This Tunisian carrot salad calls for harissa. Many notes accompany the recipe below, but this dish is very easy – the many notes are just a by-product of cooking mzoura quite a few times, then permitting myself to think I know why it has not turned out as good some times as it has others.
1 lb. carrots, peeled and julienned
5 tbs. olive oil
2 cloves garlic, finely minced
1 tsp. harissa mixed with 6 tbs. water
1 tsp. ground caraway
1 tsp. ground cumin
1 tsp. salt
¼ c. wine vinegar
chopped fresh flat-leaf parsley or cilantro optional garnish.
Bring a saucepan ¾ full of salted water to boil. Add carrots and boil, until tender, 5-8 minutes. Drain well. In a sauté pan over medium-low heat, warm the olive oil.
Add the garlic, diluted harissa, caraway, cumin, salt and vinegar. Stir for 2 minutes.
Add carrots and cook them, stirring occasionally, for 5-8 min. Transfer to a serving dish, and serve at room temperature, with or without garnish.
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Capsaicin (from Wikipedia)
The chemical compound capsaicin (8-methyl-N-vanillyl-6-nonenamide) is the active component of chili peppers, which are plants belonging to the genus Capsicum. It is an irritant for mammals including humans and produces a sensation of burning in the mouth. Capsaicin and several related compounds are called capsaicinoids and are produced as a secondary metabolite by chili peppers, probably as deterrents against herbivores. Birds are generally not sensitive to capsaicinoids; pet parrots often love to eat even the spiciest curry or hot pepper, as a snack. Pure capsaicin is a lipophilic colorless odorless crystalline to waxy compound.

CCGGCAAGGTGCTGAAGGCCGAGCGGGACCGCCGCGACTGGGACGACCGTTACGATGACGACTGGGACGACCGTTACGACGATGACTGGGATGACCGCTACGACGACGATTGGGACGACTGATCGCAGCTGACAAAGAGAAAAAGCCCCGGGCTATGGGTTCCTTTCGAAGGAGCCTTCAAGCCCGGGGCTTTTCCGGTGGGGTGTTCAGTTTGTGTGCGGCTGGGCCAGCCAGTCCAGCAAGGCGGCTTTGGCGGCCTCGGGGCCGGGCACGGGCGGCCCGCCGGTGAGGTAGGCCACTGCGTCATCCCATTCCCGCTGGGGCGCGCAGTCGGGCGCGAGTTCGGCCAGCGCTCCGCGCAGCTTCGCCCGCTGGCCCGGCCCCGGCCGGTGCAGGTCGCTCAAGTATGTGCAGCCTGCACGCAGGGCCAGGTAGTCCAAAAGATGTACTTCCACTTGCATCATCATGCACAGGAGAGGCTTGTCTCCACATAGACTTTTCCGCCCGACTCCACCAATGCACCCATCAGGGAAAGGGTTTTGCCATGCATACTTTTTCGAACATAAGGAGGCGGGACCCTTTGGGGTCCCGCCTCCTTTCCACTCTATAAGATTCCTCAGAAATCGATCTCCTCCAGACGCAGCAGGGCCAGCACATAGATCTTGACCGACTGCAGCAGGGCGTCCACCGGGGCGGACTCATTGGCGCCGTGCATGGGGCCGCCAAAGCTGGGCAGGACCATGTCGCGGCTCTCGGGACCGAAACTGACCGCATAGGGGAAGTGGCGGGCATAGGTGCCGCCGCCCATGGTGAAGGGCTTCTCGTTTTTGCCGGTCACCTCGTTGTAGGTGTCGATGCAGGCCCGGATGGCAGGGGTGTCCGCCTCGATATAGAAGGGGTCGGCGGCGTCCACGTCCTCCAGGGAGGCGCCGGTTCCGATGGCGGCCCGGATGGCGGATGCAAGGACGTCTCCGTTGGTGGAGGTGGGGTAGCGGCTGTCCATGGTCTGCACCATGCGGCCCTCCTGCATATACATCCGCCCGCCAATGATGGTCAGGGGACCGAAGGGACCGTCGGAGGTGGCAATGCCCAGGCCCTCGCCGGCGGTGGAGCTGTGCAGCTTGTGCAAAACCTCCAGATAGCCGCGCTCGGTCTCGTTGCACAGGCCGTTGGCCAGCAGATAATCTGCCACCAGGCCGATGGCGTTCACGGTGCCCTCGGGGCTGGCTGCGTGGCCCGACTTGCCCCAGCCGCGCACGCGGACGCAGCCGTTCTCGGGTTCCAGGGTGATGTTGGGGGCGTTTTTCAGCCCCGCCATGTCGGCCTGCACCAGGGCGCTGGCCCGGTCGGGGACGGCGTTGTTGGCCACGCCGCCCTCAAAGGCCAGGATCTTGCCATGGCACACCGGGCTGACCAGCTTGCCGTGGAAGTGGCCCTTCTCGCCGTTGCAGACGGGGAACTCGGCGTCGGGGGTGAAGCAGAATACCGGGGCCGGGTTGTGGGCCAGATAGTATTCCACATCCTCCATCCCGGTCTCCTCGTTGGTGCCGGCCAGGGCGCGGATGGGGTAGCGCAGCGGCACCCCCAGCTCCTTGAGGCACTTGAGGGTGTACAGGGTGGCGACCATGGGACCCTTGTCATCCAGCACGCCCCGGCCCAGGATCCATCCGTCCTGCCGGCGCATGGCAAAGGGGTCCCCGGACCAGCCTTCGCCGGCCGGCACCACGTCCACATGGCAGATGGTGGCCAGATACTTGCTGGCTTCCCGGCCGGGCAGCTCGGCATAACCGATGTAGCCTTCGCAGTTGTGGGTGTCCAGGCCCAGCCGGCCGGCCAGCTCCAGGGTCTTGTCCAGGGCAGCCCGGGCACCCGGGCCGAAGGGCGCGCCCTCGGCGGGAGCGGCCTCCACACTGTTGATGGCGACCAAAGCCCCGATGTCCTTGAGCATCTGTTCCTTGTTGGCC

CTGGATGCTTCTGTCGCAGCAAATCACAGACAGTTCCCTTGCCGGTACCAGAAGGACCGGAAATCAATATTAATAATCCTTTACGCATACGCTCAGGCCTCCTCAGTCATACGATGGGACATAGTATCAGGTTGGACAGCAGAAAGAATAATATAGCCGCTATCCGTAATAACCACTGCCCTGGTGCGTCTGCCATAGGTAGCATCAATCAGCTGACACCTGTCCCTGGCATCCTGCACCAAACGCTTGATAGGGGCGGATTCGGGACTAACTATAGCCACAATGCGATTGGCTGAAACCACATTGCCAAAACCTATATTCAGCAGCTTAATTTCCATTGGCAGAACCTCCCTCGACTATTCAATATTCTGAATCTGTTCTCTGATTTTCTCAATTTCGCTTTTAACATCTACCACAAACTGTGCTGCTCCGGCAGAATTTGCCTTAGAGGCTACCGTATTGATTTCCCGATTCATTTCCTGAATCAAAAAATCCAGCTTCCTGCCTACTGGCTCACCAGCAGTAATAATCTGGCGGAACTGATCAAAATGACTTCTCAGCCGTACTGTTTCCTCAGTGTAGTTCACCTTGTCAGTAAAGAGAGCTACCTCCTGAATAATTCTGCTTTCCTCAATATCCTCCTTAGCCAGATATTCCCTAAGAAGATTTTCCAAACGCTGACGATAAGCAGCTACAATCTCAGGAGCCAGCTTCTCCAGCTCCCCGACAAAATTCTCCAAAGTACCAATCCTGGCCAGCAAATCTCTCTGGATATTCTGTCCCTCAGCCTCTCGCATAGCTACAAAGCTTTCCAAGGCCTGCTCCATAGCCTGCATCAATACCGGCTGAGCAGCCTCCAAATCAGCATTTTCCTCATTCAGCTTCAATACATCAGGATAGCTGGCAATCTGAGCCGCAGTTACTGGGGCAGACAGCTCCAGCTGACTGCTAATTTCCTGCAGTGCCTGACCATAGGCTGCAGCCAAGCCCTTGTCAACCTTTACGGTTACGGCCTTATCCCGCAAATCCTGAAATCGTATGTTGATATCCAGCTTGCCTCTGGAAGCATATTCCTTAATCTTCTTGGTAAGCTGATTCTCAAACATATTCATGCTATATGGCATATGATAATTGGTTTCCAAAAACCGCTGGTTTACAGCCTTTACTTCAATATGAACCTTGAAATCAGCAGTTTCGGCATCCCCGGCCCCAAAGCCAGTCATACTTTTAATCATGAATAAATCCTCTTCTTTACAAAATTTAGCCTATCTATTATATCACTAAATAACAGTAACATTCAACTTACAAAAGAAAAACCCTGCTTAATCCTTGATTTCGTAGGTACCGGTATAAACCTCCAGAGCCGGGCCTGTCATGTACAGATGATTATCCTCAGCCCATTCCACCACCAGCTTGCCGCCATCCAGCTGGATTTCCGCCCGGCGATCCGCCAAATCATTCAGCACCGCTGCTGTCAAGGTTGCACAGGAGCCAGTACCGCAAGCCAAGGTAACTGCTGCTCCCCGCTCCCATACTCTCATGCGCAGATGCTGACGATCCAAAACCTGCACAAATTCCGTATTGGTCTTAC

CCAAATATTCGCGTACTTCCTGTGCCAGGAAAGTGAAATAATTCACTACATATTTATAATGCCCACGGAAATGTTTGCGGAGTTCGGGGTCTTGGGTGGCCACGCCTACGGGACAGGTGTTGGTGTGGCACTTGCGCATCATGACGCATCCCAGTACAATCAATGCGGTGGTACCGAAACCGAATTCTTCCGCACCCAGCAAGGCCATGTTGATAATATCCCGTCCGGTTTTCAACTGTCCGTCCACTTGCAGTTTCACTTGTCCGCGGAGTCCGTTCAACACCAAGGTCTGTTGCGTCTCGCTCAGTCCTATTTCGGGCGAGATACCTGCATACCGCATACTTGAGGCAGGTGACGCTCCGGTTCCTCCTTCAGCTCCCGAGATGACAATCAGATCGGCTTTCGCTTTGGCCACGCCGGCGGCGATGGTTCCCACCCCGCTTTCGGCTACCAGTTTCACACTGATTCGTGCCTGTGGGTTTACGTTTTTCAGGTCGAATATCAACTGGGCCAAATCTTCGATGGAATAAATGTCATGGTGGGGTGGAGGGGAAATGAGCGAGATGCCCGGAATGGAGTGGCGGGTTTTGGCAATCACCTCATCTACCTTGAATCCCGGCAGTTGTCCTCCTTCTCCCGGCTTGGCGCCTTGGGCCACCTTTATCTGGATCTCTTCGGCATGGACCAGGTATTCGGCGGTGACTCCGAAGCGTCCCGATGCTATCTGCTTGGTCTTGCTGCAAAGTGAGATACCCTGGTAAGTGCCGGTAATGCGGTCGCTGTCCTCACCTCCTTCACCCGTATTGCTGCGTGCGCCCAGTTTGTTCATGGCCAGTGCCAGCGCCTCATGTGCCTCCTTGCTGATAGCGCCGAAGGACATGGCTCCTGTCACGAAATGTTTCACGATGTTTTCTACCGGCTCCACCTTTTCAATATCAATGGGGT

North african chili sauce.
Combine 1.5 tablespoons ground cayenne, 1/4 cup ground cumin and 1/2 cup olive oil in a mortar and pestle. I also add as much as 2 teaspoons of ground caraway when I have it. Grind the ingredients into a paste, to which you may add a little salt, to taste.
Since this recipe makes more harissa than is likely to be used at once, I recommend storing it in a glass jar with a lid. Harissa of this kind does not require refrigeration. When stored, the contents of the harissa I have made inevitably separate, requiring the ground spices to be stirred up prior to use.